All Title Author
Keywords Abstract

Exercise-Induced Hematuria as the Main Manifestation of Migration of Intrauterine Contraceptive Device into the Bladder

DOI: 10.1155/2012/736426

Full-Text   Cite this paper   Add to My Lib


Intrauterine device (IUD) is a common contraceptive method, due to its cost-effectiveness and low complication rates. Uterine perforation is a possible complication and IUD migration to the bladder is a rare and morbid condition. The present report describes an interesting case in which the urinary manifestations started 13 years after insertion, and the main clinical finding was exercise-induced hematuria. 1. Introduction Intrauterine device (IUD) is a widely used reversible contraceptive method, due to its cost-effectiveness and low complication rates [1]. Serious complications are rare; however migration to adjacent pelvic organs is described [2], including the bladder with stone formation and lower urinary tract symptoms [3]. We describe a case of intravesical IUD migration with urologic manifestations started 13 years after insertion, and the main clinical finding was exercise-induced hematuria. 2. Case Report A previously healthy 39-year-old woman presented with recurrent episodes of gross hematuria after middle distance running (5 to 10?km) that ceased some hours after sports activity, rest, and hydration. Moreover, she reported dysuria, urge to urinate, and suprapubic pain, which also worsened with physical activity. Those symptoms were present for the past 4 months and worsened progressively, becoming more intense in recent weeks. In her previous medical and gynecologic anamnesis, she informed that 13 years ago she underwent implantation of IUD, few weeks after cesarean delivery. After the IUD implant, she complained of suprapubic pain and vaginal bleeding treated with rest and analgesics, with remission of symptoms after approximately 1 month. She was assessed by vaginal ultrasound and informed that IUD was not visualized; twelve years after the implantation of IUD she became pregnant again and had a second cesarean. Gynecologic examination was normal, urinalysis revealed microhematuria, and leukocyturia and urine culture demonstrated the presence of Escherichia coli. She was treated with antibiotics, with remission of symptoms only for 4 weeks. Due to recurrence of the symptoms, she was referred to the urologic department for further evaluation. Ultrasonography demonstrated a 20?mm calculus in the bladder dome (Figure 1) and pelvic helical computed tomography revealed a metallic foreign body partially located intravesically with adjacent calcification (Figure 2). Cystoscopy, performed under anesthesia, confirmed the intravesical IUD (partial), complicated by stone that was grasped by forceps, and extracted completely through the endoscopy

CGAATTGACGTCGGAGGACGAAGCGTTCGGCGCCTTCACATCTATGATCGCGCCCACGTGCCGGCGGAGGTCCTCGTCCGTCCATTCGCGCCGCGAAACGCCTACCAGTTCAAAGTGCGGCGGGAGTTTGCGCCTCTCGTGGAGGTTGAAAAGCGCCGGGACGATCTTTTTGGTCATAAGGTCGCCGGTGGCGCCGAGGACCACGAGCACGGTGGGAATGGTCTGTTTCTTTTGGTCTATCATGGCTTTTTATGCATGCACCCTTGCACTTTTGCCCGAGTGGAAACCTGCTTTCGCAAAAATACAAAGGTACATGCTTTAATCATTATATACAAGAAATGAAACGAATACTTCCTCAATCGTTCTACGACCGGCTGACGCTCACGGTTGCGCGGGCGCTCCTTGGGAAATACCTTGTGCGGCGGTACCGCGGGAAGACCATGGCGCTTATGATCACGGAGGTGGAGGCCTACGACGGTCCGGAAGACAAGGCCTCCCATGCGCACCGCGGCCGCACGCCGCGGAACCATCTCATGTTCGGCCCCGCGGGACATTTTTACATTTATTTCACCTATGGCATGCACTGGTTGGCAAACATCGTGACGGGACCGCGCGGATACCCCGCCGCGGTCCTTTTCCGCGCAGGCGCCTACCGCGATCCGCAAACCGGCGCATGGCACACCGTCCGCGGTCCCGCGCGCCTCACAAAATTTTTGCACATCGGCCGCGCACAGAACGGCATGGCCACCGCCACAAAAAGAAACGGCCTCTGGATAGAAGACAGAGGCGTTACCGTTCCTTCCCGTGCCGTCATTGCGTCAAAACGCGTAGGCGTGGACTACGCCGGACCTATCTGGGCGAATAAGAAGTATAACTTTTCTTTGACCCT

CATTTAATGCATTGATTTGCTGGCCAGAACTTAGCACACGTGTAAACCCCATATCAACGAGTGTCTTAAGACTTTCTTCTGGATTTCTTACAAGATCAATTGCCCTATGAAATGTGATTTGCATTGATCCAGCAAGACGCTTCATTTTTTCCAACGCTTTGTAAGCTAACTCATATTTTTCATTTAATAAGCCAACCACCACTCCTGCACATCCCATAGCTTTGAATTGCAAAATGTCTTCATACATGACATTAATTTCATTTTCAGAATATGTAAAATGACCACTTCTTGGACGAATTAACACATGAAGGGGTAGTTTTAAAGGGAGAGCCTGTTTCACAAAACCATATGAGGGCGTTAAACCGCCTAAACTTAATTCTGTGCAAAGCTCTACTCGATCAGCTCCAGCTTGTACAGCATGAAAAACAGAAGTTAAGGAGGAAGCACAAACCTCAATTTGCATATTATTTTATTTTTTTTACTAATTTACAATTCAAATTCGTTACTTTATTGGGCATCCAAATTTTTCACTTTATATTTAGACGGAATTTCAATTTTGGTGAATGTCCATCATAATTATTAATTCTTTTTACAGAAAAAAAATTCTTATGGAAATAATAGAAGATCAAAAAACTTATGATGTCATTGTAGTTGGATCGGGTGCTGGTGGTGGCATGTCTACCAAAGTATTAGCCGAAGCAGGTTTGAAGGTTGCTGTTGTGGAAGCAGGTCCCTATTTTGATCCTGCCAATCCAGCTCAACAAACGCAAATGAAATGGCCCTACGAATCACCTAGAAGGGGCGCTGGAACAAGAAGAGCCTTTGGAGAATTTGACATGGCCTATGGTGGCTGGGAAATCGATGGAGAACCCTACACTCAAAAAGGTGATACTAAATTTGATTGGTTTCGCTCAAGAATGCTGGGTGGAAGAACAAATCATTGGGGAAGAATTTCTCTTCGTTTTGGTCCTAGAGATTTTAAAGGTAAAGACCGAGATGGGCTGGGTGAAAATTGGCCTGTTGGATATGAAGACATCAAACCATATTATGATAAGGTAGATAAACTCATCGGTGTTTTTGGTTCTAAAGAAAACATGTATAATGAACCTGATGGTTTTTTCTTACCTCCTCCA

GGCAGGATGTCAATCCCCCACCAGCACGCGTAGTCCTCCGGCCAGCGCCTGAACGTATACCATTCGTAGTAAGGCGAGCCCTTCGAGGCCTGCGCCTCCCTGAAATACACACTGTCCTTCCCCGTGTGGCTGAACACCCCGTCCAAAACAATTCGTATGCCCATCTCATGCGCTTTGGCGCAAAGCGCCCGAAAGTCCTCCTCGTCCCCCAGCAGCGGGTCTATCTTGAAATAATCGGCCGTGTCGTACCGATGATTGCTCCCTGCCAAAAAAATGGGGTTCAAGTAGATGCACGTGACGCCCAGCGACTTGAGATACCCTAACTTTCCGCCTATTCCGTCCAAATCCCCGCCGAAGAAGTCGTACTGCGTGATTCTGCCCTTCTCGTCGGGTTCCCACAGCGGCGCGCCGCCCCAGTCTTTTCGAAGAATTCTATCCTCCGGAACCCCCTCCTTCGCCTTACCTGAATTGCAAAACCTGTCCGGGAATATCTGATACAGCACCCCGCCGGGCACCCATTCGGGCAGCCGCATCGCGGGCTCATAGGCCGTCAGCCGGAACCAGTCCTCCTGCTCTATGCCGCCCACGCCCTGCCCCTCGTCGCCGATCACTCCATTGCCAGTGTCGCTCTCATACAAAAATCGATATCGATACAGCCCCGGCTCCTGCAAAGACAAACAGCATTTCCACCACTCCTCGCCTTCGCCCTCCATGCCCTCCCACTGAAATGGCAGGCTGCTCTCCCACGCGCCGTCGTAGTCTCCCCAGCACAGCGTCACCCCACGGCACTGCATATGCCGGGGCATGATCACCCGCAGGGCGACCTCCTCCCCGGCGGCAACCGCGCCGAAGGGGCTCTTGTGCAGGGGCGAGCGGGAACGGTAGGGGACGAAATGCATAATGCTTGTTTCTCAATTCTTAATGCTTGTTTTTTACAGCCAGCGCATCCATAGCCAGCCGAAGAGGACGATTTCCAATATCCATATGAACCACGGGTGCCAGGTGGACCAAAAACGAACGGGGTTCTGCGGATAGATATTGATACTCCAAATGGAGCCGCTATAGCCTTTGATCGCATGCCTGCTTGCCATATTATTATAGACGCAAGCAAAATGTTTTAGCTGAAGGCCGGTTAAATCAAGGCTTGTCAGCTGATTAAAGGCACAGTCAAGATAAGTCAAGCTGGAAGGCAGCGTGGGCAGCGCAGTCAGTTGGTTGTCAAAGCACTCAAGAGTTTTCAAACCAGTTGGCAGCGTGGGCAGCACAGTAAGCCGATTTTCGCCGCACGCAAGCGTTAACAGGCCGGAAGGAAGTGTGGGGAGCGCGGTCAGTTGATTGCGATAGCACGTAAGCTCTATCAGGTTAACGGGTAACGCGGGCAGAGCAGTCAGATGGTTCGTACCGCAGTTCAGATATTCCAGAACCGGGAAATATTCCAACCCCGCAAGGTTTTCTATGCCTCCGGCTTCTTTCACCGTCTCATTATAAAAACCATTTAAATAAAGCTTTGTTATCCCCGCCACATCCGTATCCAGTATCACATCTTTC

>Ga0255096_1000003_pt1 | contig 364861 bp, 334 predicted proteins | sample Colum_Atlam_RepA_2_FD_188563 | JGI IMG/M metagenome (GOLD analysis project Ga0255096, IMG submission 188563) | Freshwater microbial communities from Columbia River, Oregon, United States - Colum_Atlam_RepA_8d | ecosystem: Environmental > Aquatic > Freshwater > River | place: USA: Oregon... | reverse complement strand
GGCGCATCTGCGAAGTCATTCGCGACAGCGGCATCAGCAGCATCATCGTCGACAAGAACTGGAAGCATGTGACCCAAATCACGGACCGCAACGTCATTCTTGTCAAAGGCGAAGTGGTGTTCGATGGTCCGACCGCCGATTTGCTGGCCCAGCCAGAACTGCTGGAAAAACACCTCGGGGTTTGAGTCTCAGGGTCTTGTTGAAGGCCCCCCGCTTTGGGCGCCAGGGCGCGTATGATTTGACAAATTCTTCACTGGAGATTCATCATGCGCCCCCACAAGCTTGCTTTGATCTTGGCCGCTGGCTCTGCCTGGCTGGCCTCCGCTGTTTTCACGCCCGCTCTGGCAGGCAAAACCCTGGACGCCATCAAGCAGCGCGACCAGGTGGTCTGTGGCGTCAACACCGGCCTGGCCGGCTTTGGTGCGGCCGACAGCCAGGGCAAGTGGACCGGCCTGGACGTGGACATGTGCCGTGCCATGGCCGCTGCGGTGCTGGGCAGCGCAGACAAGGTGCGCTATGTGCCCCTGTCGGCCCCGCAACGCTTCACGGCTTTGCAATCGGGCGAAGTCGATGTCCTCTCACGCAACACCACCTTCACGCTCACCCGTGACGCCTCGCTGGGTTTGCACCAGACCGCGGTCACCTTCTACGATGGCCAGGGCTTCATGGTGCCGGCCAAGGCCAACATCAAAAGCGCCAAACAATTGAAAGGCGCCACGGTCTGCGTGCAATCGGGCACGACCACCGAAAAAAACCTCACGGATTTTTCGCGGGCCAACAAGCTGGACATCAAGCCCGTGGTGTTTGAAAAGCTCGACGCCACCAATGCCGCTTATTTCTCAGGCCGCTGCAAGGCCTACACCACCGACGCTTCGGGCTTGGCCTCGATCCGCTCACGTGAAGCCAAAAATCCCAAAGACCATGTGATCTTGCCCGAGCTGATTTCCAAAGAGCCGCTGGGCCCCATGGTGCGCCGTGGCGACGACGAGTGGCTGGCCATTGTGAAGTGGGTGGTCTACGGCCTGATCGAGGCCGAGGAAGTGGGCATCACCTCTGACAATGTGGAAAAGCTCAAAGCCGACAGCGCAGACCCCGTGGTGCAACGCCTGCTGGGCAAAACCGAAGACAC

[1]  Y. Nouira, S. Rakrouki, M. Gargouri, Z. Fitouri, and A. Horchani, “Intravesical migration of an intrauterine contraceptive device complicated by bladder stone: a report of six cases,” International Urogynecology Journal and Pelvic Floor Dysfunction, vol. 18, no. 5, pp. 575–578, 2007.
[2]  A. Ozgur, A. Sismanoglu, C. Yazici, E. Cosar, D. Tezen, and Y. Ilker, “Intravesical stone formation on intrauterine contraceptive device,” International Urology and Nephrology, vol. 36, no. 3, pp. 345–348, 2004.
[3]  Y. A. Tuncay, E. Tuncay, K. Guzin, D. Ozturk, C. Omurcan, and N. Yucel, “Transuterine migration as a complication of intrauterine contraceptive devices: six case reports,” European Journal of Contraception and Reproductive Health Care, vol. 9, no. 3, pp. 194–200, 2004.
[4]  M. Tosun, H. Celik, E. Yavuz, and M. B. Cetinkaya, “Intravesical migration of an intrauterine device detected in a pregnant woman,” Journal of the Canadian Urological Association, vol. 4, no. 5, pp. E141–E143, 2010.
[5]  D. Demirci, O. Ekmekcioglu, A. Demirtas, and I. Gulmez, “Big bladder stones around an intravesical migrated intrauterine device,” International Urology and Nephrology, vol. 35, no. 4, pp. 495–496, 2003.
[6]  M. K. Bera and C. C. Das, “Migration of intrauterine copper 7 leading to vesical calculus,” Indian Journal of Surgery, vol. 71, no. 5, pp. 279–281, 2009.
[7]  S. Vagholkar and K. Vagholkar, “Secondary vesical calculus resulting from migration of an intrauterine contraceptive device,” Case Reports in Obstetrics and Gynecology, vol. 2012, Article ID 603193, 3 pages, 2012.


comments powered by Disqus